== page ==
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Repairing an ancient clay pot

Posted by KumaKumaKuma (My Page) on
Thu, Oct 13, 05 at 15:03

Hi all you clay enthusiasts,

I know this is a little off topic, but I'm having a terrible time getting a lead on this, and I'm hoping one of you can point me in the right direction...

We brought home a clay pot that is probably 500 years old or more--the kind they used to store food in, with a layer of lard on top (yum!). It's pretty big (waist-high), and appears to be made out of clay, and "painted" with some kind of calcium "paint."

The neck broke off in transit, and we're bummed (this was a honeymoon purchase).

Do any of you know how to "glue" clay parts together? Any comments or leads are welcome!

Thank you!

Follow-Up Postings:

RE: Repairing an ancient clay pot

You probably need to speak with someone that "throws clay". I work with a kiln and poured clay so I am more familiar with that type of product.

What you have was probably not fired in a kiln, but I have not seen it and they did have kilns 500 years ago.

My first suggestion is to speak with someone at a museum. If no luck there, look for someone that teaches throwing clay on a wheel.

If you still have no luck, then I can tell you what I would do myself. Just get some clay slip and repair the piece yourself. If you just use slip, the repair would be temporary - it also would not ruin the value of the piece since the repair is temporary. Once you use the slip to glue the piece together again, just don't move it. Someday you will find a professional to repair it. Good luck.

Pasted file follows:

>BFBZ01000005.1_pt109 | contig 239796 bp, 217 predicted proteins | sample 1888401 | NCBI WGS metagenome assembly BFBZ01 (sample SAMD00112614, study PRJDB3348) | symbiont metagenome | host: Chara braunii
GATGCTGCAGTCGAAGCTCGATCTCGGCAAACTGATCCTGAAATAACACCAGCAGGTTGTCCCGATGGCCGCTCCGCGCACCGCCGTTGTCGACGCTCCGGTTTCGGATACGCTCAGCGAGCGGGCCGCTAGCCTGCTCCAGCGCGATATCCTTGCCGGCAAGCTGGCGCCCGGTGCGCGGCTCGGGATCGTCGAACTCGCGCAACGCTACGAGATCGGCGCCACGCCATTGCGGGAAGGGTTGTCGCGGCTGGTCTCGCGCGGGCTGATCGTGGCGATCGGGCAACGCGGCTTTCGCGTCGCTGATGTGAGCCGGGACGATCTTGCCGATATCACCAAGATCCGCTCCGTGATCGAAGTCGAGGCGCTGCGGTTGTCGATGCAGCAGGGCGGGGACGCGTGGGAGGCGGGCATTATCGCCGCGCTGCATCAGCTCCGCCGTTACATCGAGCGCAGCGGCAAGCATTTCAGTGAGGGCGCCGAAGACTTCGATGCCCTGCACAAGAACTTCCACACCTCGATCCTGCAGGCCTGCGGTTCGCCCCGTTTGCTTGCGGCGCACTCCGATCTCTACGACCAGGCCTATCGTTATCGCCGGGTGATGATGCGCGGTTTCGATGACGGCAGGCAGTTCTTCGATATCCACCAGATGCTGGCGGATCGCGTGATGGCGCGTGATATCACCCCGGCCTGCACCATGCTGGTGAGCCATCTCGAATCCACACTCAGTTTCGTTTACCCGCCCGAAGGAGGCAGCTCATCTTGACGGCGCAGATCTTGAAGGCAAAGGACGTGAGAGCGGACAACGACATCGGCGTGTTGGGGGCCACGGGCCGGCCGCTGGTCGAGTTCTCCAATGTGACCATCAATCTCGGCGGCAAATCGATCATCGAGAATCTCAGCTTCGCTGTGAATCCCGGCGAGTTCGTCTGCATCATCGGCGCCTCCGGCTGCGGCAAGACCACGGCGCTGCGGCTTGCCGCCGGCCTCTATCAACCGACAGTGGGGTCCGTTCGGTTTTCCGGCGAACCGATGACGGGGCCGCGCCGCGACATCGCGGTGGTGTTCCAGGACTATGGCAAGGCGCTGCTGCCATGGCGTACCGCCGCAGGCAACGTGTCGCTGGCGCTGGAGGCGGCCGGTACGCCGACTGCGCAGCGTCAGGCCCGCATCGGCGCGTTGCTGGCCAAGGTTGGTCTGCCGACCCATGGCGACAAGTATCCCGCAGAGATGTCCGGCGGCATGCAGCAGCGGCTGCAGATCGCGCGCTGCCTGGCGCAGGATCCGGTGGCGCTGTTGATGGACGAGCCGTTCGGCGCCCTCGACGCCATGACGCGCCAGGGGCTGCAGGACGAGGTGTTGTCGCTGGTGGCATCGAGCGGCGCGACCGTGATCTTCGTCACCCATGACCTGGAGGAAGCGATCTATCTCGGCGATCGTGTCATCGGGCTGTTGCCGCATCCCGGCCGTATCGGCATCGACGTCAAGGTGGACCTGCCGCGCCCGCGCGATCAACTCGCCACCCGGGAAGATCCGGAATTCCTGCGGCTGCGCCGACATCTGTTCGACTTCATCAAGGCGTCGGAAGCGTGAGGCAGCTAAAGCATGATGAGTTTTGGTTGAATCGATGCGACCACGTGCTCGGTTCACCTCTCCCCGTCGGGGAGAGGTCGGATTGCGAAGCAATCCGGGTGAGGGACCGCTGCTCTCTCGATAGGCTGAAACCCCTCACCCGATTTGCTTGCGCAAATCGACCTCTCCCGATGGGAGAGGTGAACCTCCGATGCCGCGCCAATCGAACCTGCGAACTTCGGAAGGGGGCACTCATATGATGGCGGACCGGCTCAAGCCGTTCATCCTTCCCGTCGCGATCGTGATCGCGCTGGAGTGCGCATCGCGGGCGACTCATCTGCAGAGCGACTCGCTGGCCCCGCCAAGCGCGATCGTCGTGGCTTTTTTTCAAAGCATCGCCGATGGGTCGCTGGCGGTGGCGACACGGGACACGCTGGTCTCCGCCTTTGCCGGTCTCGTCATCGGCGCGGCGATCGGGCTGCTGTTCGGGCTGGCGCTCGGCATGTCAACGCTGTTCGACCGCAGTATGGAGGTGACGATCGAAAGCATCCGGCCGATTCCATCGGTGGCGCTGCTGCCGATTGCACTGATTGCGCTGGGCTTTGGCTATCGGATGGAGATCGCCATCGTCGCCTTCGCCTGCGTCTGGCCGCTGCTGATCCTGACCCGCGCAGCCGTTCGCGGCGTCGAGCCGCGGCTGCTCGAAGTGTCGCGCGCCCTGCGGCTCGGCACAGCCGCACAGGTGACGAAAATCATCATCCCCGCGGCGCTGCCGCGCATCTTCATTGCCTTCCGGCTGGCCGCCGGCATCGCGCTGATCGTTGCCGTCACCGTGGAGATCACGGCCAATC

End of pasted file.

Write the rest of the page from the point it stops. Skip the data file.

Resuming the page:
RE: Repairing an ancient clay pot

Whatever you do DON"T glue it, you will loose any value the piece has as an antiquity. I work with clay 7 days a week and I know repair is very difficult. There are many ways of repairing and few look good. Find someone that repairs this type of work. Your best bet is a museum or an internet search to find someone. Make sure you work with a qualified person. Something as old as your piece deserves to be treated well. Take your time to find the right person.

Monica I would be leary of using slip since it is so fragile and may let go causing more damage.

500 years ago the firing methods ment that the clay was fired at a low temperature and thus more fragile and porus. That said it did last 500 years.

I have a few very old pieces myself and they are so very wonderful. To think that someone made it with their hands so many years ago.
Good luck and treat it well.

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